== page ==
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The Moment I Realized The US Was My Home

A picture collage of a man wearing glasses standing next to a sign that reads: Welcome to the USA, Bienvenido a Los Estados Unidos; a map of the United States is overlayed in the background along with colorful paint sprays and textures.
(Dan Carino
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“Good things must come to an end” is such a cliche until you live it.

I had dreamed of visiting Mexico all my life. I wanted to see my family in person and learn about my history; explore different parts of the country like my friends. Y obviamente, eat good food, too. But I could hear the clock tik-tok louder as days passed by.

Seventeen days were not enough for this trip of a lifetime; my first time back in my birth country and visit to my hometown of Ciudad Mendoza, Veracruz.

As a DACA recipient, the advance parole document I applied for (and obtained) allowed me to make the trek. But then I felt myself on my return flight back to California, with my Mexican passport in my hand, a pile of anxiety about going through U.S immigration.

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Coming back to the U.S.

There are over 580,000 active DACA recipients in this country, according to the Migration Policy Institute.

Not everyone has been able to apply for advance parole. By 2017, over 45,000 beneficiaries had been approved for the travel document, preliminary Department of Homeland Security data shows.

When I shared my Going Home Con DACA series, I got a bunch of responses back on social media:

“I applied for advance parole and I am nervous.”

“How was it coming back into the country?”

“I’m going alone and I’m a little scared. I’m trying to get a little advice.”
A man with medium-tone skin wearing a tan shirt taking a selfie in front a door mirror. In the background is a pink house and other structures, and a mountain.
How to LA host Brian De Los Santos at his grandmother's house in Ciudad Mendoza, Veracruz.
(Brian De Los Santos

The thing that strikes many DACA folks is the idea of having to come back into the U.S. from another place.

The main reason why I had never taken the risk of this trip was because folks with advance parole aren’t guaranteed re-entry into the country — it says so on the letter U.S. Citizenship and Immigration Services sends you.

It’s scary to think about not being allowed back into the place you call home.

But, as I said in an earlier essay, I was lucky enough to have friends and a fellow DACA recipient encourage me to think about starting the process. I’m glad they provided that little push.

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About How To LA
  • We’re here to help curious Angelenos connect with others, discover the new, navigate the confusing, and even drive some change along the way. Host Brian De Los Santos brings you stories about L.A., for L.A., by L.A. — with your help. Like you, we know this city is unique, and that’s why it’s one of the reasons we love it.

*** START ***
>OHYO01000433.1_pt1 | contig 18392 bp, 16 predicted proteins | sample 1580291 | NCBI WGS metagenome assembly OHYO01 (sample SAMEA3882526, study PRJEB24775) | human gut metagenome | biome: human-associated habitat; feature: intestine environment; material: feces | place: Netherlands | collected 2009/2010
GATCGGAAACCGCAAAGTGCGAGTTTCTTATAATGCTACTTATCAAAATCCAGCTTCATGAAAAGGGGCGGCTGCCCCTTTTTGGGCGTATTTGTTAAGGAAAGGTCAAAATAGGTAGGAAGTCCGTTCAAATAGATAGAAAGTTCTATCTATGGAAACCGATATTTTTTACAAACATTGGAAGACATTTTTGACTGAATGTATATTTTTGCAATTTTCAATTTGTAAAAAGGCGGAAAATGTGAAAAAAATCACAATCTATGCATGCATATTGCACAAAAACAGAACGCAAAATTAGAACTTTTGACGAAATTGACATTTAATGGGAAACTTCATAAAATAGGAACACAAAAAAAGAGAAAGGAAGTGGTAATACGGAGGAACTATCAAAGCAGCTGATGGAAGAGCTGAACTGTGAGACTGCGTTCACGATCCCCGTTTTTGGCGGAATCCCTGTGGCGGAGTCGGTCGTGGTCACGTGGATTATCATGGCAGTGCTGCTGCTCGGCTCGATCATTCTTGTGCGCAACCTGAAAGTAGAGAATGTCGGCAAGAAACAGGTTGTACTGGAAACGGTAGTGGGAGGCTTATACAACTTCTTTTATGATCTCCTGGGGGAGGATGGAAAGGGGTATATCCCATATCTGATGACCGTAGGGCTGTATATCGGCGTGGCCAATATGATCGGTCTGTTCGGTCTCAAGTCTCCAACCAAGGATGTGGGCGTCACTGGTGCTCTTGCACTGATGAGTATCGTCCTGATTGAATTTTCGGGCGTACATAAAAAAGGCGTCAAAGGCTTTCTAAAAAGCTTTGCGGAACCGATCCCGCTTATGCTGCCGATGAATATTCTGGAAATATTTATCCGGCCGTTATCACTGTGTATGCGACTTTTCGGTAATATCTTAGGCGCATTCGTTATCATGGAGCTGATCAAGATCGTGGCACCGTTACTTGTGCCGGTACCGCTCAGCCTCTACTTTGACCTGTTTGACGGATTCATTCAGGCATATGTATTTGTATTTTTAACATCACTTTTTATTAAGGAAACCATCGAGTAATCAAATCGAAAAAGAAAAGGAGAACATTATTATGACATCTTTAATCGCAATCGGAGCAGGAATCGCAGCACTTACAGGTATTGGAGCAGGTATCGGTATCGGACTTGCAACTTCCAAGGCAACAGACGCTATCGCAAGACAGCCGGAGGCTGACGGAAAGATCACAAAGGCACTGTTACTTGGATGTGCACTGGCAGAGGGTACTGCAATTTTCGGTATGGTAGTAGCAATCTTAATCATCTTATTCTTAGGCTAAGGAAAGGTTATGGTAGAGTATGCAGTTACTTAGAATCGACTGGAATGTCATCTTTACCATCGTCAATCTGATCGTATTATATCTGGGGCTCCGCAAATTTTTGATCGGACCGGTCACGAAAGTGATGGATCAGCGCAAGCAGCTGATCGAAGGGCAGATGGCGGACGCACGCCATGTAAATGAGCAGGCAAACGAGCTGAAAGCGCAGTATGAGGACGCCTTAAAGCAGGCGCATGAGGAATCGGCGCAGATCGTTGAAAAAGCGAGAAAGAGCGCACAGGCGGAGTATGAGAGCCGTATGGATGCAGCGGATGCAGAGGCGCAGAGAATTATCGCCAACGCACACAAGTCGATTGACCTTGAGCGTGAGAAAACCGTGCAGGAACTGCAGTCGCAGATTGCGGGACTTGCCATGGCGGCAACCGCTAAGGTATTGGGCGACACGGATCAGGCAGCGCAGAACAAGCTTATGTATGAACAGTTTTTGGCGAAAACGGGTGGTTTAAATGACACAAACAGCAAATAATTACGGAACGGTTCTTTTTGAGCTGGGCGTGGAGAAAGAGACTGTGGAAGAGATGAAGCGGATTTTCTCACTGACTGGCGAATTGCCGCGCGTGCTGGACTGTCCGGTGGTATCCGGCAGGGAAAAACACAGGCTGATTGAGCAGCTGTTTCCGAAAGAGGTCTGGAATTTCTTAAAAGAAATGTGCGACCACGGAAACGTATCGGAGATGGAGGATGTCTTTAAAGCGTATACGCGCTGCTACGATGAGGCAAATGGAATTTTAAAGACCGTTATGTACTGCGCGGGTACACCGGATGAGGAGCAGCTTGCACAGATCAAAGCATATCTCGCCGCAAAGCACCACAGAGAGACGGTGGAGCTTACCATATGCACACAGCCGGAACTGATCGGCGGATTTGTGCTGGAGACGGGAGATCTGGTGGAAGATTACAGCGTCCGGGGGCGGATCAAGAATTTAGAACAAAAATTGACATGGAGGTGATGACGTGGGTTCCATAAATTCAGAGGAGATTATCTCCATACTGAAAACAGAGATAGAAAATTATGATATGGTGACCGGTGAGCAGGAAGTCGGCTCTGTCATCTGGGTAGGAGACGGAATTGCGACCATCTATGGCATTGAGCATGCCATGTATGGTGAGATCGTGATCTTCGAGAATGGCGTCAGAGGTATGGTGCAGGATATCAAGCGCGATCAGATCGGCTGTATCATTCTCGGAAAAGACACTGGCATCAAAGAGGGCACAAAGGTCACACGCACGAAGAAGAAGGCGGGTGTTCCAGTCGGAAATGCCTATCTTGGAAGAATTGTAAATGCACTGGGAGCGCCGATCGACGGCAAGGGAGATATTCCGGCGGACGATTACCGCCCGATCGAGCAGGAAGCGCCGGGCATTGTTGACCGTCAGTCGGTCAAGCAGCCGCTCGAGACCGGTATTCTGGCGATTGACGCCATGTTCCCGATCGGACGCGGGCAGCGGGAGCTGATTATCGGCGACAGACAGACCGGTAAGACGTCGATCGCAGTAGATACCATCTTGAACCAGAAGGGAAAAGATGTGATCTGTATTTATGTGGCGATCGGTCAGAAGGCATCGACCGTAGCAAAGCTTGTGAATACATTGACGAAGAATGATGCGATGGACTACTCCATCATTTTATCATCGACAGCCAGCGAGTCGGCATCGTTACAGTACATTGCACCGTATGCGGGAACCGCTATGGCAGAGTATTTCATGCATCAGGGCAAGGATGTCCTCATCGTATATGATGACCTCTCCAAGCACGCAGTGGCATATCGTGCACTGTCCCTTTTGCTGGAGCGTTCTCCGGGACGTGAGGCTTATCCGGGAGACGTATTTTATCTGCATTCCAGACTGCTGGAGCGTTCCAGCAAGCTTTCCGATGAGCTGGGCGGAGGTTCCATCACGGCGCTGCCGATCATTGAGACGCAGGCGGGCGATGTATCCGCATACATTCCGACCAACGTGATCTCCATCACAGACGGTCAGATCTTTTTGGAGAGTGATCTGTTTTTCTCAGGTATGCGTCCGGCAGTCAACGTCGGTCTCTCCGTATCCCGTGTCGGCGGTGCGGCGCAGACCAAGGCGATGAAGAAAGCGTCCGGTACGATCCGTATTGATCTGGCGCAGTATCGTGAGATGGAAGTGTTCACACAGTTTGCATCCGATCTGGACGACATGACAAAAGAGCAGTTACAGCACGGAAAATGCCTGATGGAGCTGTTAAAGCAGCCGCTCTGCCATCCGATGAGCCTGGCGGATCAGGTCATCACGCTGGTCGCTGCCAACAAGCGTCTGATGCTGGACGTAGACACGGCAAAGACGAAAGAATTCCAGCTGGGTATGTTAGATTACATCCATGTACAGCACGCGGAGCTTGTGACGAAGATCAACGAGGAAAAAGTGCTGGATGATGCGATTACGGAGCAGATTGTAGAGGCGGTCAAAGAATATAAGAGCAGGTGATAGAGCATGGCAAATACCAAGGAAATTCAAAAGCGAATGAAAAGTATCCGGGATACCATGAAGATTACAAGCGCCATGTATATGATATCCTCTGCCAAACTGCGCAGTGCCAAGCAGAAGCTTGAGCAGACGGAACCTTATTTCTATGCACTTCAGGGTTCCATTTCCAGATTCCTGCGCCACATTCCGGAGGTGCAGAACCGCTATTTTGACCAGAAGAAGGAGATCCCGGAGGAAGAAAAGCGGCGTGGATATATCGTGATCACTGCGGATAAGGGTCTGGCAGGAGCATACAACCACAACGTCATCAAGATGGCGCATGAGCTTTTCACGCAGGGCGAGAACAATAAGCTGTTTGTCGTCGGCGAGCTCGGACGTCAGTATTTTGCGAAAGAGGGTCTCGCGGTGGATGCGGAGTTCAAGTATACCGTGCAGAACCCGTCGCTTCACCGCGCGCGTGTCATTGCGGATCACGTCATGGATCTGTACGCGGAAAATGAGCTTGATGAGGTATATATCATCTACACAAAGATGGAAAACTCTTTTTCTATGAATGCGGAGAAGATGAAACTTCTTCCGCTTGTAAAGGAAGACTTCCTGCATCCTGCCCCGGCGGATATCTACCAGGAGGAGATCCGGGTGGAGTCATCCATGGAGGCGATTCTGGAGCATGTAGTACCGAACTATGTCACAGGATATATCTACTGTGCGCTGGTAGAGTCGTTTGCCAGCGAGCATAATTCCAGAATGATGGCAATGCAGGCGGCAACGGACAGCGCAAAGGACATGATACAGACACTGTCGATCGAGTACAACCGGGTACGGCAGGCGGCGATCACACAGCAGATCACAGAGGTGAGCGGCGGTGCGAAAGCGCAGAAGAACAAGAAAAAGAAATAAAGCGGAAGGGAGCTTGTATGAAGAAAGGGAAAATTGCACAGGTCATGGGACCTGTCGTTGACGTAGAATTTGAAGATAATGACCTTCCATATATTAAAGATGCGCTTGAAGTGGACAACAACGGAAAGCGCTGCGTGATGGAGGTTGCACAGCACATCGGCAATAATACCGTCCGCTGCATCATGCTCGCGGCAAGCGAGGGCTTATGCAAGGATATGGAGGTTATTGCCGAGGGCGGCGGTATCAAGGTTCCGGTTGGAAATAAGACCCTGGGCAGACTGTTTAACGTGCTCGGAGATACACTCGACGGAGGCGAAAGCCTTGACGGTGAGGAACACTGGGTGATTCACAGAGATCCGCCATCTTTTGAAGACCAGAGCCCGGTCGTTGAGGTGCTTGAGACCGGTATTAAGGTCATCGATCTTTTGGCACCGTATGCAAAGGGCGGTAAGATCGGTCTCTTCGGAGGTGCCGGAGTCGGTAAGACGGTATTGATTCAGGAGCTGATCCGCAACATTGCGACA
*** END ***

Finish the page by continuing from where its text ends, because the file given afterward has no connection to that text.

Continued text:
The interrogation… that wasn’t

I tried to keep it cool as I grabbed my bags from the conveyor belt at the Tijuana airport. Deep down I was so nervous I didn’t even record audio to share in my podcast episode. I had made it through the Cross Border Xpress hallway and in just a few moments I was going to show up on the United States’ side and present my advance parole document.

I texted my friends that I was approaching immigration and I’d write back once I made it through. But I still had that big if in my head.

When the immigration officer saw my papers, she escorted me to a screening room and told me it would take just a few minutes. I, of course, didn’t trust her. I’d heard stories of people waiting for hours to get out of the processing room.

The Border Patrol officer who took over my case seemed friendly as I grabbed a seat. I looked over at the clock and it was past 10 p.m. He asked about my address. I sat back down. It seemed like hours passed by. But I looked at the clock and it actually had only been only seven minutes since I had entered the room. I got called back again, and this time he needed my fingerprints. I didn’t know what to think so I just read the signage on the wall — it was all immigration jargon that got blurry. Two minutes later I heard, “OK, here are your documents. You’re good.”


I made it.

I hurried to find my dad to let him know my wait was over. Before I got to him, I noticed the big sign, “Welcome to the USA.” That really hit me. I had never traveled back here from a "foreign" country so I had never seen this sign in person.

Maybe it was the pent-up anxiety over the re-entry process or the exhaustion of the 12-hour trip, but I got really emotional.

I felt it.

This also was home.

I hope this feeling — my sense of home — doesn't come to an end.

Listen to the episodes

Finding Home con DACA, Part 1: "The Process"
Finding Home con DACA, Part 2: "Hecho en México"
Finding Home con DACA, Part 3: "Outside, In"
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